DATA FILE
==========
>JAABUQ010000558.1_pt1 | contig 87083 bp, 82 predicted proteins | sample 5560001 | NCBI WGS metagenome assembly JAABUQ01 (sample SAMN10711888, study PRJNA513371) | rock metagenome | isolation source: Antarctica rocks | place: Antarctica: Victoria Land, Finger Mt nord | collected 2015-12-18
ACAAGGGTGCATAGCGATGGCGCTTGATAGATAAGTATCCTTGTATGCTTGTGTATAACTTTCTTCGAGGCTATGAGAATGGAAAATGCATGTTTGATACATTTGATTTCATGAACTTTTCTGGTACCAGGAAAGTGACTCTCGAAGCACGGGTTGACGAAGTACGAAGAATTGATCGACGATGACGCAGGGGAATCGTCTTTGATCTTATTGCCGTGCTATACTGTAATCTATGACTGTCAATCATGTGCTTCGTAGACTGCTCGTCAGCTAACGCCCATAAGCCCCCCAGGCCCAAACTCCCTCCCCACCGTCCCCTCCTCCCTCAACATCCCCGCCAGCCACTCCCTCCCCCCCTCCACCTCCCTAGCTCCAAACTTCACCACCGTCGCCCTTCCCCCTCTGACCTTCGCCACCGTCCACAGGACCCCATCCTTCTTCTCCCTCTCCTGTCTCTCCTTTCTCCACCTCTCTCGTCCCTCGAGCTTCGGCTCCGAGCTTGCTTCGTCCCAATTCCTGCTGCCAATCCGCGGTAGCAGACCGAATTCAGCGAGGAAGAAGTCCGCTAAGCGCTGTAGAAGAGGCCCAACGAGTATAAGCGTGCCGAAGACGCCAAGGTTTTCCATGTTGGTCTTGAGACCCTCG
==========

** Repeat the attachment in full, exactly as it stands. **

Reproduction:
>JAABUQ010000558.1_pt1 | contig 87083 bp, 82 predicted proteins | sample 5560001 | NCBI WGS metagenome assembly JAABUQ01 (sample SAMN10711888, study PRJNA513371) | rock metagenome | isolation source: Antarctica rocks | place: Antarctica: Victoria Land, Finger Mt nord | collected 2015-12-18
ACAAGGGTGCATAGCGATGGCGCTTGATAGATAAGTATCCTTGTATGCTTGTGTATAACTTTCTTCGAGGCTATGAGAATGGAAAATGCATGTTTGATACATTTGATTTCATGAACTTTTCTGGTACCAGGAAAGTGACTCTCGAAGCACGGGTTGACGAAGTACGAAGAATTGATCGACGATGACGCAGGGGAATCGTCTTTGATCTTATTGCCGTGCTATACTGTAATCTATGACTGTCAATCATGTGCTTCGTAGACTGCTCGTCAGCTAACGCCCATAAGCCCCCCAGGCCCAAACTCCCTCCCCACCGTCCCCTCCTCCCTCAACATCCCCGCCAGCCACTCCCTCCCCCCCTCCACCTCCCTAGCTCCAAACTTCACCACCGTCGCCCTTCCCCCTCTGACCTTCGCCACCGTCCACAGGACCCCATCCTTCTTCTCCCTCTCCTGTCTCTCCTTTCTCCACCTCTCTCGTCCCTCGAGCTTCGGCTCCGAGCTTGCTTCGTCCCAATTCCTGCTGCCAATCCGCGGTAGCAGACCGAATTCAGCGAGGAAGAAGTCCGCTAAGCGCTGTAGAAGAGGCCCAACGAGTATAAGCGTGCCGAAGACGCCAAGGTTTTCCATGTTGGTCTTGAGACCCTCG